Attacks/Breaches
3/21/2011
11:51 AM
50%
50%

SecurID Customers Advised To Prepare For Worst Case

EMC's RSA hasn't detailed exactly what was stolen, so security experts advise the authentication system's customers to implement a more layered network defense.

10 Massive Security Breaches
(click image for larger view)
Slideshow: 10 Massive Security Breaches
How serious is the security threat posed by the theft of inside information about SecurID, the two-factor authentication system sold by EMC division RSA? "It is important enough that it required an official note to the stock markets," said Martin Kuppinger, founder and principal analyst at KuppingerCole, in a blog post.

But, despite the apparent severity of the breach, RSA's failure to detail what was stolen is generating an immense amount of customer frustration, because they don't know if their SecurID hardware fobs are still secure, or if they might provide attackers with a conduit through enterprise defenses.

Here's the worst-case scenario: "The worry is that source code to the company's SecurID two-factor authentication product was stolen, which would possibly allow hackers to reverse-engineer or otherwise break the system," said Bruce Schneier, chief security technology officer of BT, in a blog post. In that case, attackers could spoof SecurID to access corporate systems.

Until RSA coughs up more information, security experts advocate conducting a thorough and immediate SecurID risk assessment. "Our recommendation for customers which have RSA SecurID cards implemented is to first carefully analyze the situation and their specific risks -- [for example] which type of information is at risk if the RSA SecurID-based authentication is not only at risk -- like now -- but an attack actually takes place?" said Kuppinger.

Next, identify specific technologies and remediation activities for securing at-risk data or accounts. "These actions might range from increased threat analysis and forensics to adding other authentication technologies," said Kuppinger.

But rather than just shopping for a SecurID replacement, numerous experts are recommending that security managers turn this situation into an opportunity to create a more layered security defense. "Many organizations rely too heavily on two-factor authentication and they have historically seen it as a silver bullet," said William Beer, PricewaterhouseCoopers (PwC) director of OneSecurity, in an emailed statement.

Stay tuned for more details about the extent of the attacks, their effect on RSA, and the security and IT management ramifications for their customers. "RSA Data Security, Inc. is probably pretty screwed if SecurID is compromised," said BT's Schneier. "Those hardware tokens have no upgrade path, and would have to be replaced."

That would be no small task. RSA had 40 million SecurID hardware token customers by 2009, as well as 250 million users of SecurID software.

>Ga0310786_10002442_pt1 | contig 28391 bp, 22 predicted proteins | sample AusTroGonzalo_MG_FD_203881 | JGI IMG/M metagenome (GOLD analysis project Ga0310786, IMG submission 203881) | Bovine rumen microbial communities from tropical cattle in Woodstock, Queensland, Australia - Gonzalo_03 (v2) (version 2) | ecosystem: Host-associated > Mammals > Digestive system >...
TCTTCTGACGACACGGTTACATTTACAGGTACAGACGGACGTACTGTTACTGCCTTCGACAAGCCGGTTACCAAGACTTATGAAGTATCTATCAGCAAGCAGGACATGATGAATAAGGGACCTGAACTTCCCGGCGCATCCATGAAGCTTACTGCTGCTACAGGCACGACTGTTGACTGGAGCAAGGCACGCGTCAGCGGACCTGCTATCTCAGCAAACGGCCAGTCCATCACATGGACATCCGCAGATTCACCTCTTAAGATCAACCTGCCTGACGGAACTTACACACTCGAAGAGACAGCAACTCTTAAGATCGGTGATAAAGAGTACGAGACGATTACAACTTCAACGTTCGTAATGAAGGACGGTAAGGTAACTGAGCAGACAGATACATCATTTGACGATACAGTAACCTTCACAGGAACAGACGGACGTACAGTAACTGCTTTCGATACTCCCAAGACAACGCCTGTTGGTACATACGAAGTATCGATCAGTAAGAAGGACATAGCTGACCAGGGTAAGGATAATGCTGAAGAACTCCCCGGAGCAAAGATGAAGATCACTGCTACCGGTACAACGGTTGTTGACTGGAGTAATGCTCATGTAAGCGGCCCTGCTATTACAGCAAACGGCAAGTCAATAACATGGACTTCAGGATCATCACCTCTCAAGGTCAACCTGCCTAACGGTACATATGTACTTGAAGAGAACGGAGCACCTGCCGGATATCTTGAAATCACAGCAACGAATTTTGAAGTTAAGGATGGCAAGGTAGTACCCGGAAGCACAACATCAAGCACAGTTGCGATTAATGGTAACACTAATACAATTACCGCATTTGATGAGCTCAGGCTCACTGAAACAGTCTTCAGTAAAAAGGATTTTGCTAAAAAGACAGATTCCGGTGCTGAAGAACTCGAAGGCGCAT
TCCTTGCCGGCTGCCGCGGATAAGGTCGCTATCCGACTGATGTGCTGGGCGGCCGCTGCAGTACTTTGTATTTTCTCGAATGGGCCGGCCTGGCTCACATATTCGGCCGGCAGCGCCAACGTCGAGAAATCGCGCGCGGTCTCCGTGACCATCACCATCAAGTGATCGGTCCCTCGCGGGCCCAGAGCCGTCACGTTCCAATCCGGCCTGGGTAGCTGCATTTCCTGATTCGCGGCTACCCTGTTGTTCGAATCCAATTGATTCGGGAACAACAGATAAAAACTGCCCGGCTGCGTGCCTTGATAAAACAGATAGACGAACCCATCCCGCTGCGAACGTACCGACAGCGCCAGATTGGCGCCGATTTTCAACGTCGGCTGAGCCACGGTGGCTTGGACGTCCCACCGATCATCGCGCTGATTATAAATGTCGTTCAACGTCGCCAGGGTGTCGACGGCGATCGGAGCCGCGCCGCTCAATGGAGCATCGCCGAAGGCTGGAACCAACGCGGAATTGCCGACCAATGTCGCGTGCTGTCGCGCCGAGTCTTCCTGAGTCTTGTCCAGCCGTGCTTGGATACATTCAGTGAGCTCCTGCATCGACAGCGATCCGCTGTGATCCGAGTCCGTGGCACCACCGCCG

Comment  | 
Print  | 
More Insights
Comments
Newest First  |  Oldest First  |  Threaded View
Register for Dark Reading Newsletters
White Papers
Video
Cartoon Contest
Write a Caption, Win a Starbucks Card! Click Here
Latest Comment: This comment is waiting for review by our moderators.
Current Issue
Five Things Every Business Executive Should Know About Cybersecurity
Don't get lost in security's technical minutiae - a clearer picture of what's at stake can help align business imperatives with technology execution.
Flash Poll
Dark Reading Strategic Security Report: The Impact of Enterprise Data Breaches
Dark Reading Strategic Security Report: The Impact of Enterprise Data Breaches
Social engineering, ransomware, and other sophisticated exploits are leading to new IT security compromises every day. Dark Reading's 2016 Strategic Security Survey polled 300 IT and security professionals to get information on breach incidents, the fallout they caused, and how recent events are shaping preparations for inevitable attacks in the coming year. Download this report to get a look at data from the survey and to find out what a breach might mean for your organization.
Slideshows
Twitter Feed
Dark Reading - Bug Report
Bug Report
Enterprise Vulnerabilities
From DHS/US-CERT's National Vulnerability Database
CVE-2013-7445
Published: 2015-10-15
The Direct Rendering Manager (DRM) subsystem in the Linux kernel through 4.x mishandles requests for Graphics Execution Manager (GEM) objects, which allows context-dependent attackers to cause a denial of service (memory consumption) via an application that processes graphics data, as demonstrated b...

CVE-2015-4948
Published: 2015-10-15
netstat in IBM AIX 5.3, 6.1, and 7.1 and VIOS 2.2.x, when a fibre channel adapter is used, allows local users to gain privileges via unspecified vectors.

CVE-2015-5660
Published: 2015-10-15
Cross-site request forgery (CSRF) vulnerability in eXtplorer before 2.1.8 allows remote attackers to hijack the authentication of arbitrary users for requests that execute PHP code.

CVE-2015-6003
Published: 2015-10-15
Directory traversal vulnerability in QNAP QTS before 4.1.4 build 0910 and 4.2.x before 4.2.0 RC2 build 0910, when AFP is enabled, allows remote attackers to read or write to arbitrary files by leveraging access to an OS X (1) user or (2) guest account.

CVE-2015-6333
Published: 2015-10-15
Cisco Application Policy Infrastructure Controller (APIC) 1.1j allows local users to gain privileges via vectors involving addition of an SSH key, aka Bug ID CSCuw46076.

Dark Reading Radio
Archived Dark Reading Radio
Security researchers are finding that there's a growing market for the vulnerabilities they discover and persistent conundrum as to the right way to disclose them. Dark Reading editors will speak to experts -- Veracode CTO and co-founder Chris Wysopal and HackerOne co-founder and CTO Alex Rice -- about bug bounties and the expanding market for zero-day security vulnerabilities.